The three men – Britons Aiden Aslin and Shaun Pinner, and Moroccan Saaudun Brahim – were captured while fighting for Ukraine, reportedly defending the southern port city of Mariupol.
Bitter fighting between Ukrainian and Russian forces since the Russian invasion on 24 February flattened the city, where UN rights chief Michelle Bachelet has previously condemned attacks against civilians and civilian infrastructure, that have likely caused thousands of deaths.
“OHCHR is concerned about the so-called Supreme Court of the self-proclaimed Donetsk People’s Republic sentencing three servicemen to death,” said Ms. Shamdasani. “According to the chief command of Ukraine, all the men were part of the Ukrainian armed forces and if that is the case, they should not be considered as mercenaries.”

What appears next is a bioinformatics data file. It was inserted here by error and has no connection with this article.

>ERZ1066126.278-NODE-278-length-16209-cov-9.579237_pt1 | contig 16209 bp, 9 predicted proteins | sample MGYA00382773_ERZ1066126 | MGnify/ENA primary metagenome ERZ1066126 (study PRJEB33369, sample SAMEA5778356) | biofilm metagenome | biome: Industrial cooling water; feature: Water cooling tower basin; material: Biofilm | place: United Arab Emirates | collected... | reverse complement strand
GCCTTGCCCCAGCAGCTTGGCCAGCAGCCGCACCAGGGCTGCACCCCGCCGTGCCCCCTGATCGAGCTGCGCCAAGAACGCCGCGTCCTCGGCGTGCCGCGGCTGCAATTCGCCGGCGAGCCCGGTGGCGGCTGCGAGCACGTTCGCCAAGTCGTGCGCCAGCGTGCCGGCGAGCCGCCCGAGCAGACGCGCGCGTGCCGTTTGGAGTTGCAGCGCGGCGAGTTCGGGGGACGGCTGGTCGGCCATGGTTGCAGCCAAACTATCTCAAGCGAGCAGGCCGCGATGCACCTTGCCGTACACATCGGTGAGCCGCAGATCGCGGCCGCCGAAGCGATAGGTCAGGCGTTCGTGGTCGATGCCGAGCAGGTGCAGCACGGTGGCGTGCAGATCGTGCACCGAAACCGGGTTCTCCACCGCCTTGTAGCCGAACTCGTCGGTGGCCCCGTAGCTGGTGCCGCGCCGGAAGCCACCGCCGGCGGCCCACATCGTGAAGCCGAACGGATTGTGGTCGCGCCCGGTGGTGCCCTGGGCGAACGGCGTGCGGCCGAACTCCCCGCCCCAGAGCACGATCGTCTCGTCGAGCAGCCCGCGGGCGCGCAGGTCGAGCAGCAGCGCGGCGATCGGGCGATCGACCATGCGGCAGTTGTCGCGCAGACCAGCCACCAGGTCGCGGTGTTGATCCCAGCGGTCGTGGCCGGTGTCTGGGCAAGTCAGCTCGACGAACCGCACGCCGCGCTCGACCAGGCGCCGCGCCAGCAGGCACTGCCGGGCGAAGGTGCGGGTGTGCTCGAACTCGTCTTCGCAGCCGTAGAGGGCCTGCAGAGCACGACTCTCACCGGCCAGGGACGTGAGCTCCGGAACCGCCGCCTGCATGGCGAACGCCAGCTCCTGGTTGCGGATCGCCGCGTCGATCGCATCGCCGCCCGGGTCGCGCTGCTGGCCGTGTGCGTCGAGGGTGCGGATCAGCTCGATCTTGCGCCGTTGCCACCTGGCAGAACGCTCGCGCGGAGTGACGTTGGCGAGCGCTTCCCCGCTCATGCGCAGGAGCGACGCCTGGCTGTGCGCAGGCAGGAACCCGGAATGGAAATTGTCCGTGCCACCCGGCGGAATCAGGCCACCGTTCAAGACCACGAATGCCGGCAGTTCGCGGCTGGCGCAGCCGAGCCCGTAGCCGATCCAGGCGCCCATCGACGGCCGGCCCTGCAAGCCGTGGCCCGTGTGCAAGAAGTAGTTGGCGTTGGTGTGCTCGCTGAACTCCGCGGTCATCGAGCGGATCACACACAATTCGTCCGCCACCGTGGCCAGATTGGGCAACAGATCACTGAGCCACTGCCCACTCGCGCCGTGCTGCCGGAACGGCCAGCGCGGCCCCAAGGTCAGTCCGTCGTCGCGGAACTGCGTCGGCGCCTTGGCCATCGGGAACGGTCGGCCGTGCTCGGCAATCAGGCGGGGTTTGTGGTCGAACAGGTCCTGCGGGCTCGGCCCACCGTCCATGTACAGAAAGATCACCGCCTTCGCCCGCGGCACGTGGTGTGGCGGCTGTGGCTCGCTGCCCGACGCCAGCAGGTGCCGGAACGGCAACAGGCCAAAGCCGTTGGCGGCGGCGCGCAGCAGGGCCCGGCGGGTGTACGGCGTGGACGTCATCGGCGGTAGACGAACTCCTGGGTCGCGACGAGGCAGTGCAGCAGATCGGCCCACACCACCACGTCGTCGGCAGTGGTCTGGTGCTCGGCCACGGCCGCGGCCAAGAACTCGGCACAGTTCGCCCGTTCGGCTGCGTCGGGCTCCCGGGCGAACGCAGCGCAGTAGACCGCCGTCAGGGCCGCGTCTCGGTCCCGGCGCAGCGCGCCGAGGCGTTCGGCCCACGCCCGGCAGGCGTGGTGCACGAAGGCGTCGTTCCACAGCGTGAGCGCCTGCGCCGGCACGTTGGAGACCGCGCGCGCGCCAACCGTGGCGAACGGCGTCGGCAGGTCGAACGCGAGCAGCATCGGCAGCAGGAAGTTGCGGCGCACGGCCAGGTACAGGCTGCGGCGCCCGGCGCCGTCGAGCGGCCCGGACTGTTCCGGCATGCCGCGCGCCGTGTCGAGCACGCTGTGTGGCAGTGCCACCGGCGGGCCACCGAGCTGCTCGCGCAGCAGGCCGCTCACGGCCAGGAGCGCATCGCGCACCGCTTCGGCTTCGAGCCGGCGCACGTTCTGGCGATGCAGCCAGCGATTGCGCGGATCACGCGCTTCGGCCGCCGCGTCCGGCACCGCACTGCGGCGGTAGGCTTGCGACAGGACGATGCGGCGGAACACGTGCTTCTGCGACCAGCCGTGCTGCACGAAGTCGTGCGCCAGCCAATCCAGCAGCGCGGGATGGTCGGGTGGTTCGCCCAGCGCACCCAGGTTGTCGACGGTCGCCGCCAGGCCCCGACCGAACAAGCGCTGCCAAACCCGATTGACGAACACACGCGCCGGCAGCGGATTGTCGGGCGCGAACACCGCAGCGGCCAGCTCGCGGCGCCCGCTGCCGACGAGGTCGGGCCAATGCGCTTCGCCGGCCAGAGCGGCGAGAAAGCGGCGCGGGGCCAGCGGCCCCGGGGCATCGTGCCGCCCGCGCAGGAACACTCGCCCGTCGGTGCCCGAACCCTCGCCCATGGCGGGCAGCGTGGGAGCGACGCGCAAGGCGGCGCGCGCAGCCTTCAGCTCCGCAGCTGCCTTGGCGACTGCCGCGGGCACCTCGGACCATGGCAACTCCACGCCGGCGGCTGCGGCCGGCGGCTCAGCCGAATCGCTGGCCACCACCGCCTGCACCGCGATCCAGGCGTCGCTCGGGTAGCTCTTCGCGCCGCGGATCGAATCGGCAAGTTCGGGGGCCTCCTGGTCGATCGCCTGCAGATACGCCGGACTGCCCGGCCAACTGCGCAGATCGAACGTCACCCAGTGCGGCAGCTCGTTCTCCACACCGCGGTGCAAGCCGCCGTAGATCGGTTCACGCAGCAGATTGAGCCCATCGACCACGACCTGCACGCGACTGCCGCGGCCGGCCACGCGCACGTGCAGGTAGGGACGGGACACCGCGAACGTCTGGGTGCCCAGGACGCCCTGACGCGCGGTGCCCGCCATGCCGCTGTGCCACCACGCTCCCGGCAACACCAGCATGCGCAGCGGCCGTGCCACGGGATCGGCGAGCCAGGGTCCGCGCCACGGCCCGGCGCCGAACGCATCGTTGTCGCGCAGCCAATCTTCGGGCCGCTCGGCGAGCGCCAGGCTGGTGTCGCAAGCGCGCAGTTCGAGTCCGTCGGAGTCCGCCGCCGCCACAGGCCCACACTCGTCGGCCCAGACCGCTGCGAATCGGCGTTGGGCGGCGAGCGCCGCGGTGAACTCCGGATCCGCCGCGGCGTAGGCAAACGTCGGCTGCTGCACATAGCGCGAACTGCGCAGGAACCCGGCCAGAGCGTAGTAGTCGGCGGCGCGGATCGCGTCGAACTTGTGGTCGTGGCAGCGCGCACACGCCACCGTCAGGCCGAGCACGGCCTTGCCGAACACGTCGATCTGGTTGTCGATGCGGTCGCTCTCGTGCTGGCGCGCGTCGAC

Answering a question at the regular briefing in New York on Thursday about the death sentences handed down, the UN Spokesperson Stéphane Dujarric, said the the Organization always has “and we always will”, opposed the death penalty under any circumstances. “And we would call on the combatants who have been detained, to be afforded international protection, and to be treated according to the Geneva Conventions“, he added.
The UN rights office spokesperson also highlighted longstanding concerns about fair trial violations in Ukraine’s breakaway eastern regions bordering Russia. “Since 2015, we have observed that the so-called judiciary within these self-contained republics has not complied with essential fair trial guarantees, such as public hearings, independence, impartiality of the courts and the right not to be compelled to testify.”
Speaking in Geneva, Ms. Shamdasani added that “such trials against prisoners of war amount to a war crime. In the case of the use of the death penalty, fair trial guarantees are of course all the more important.”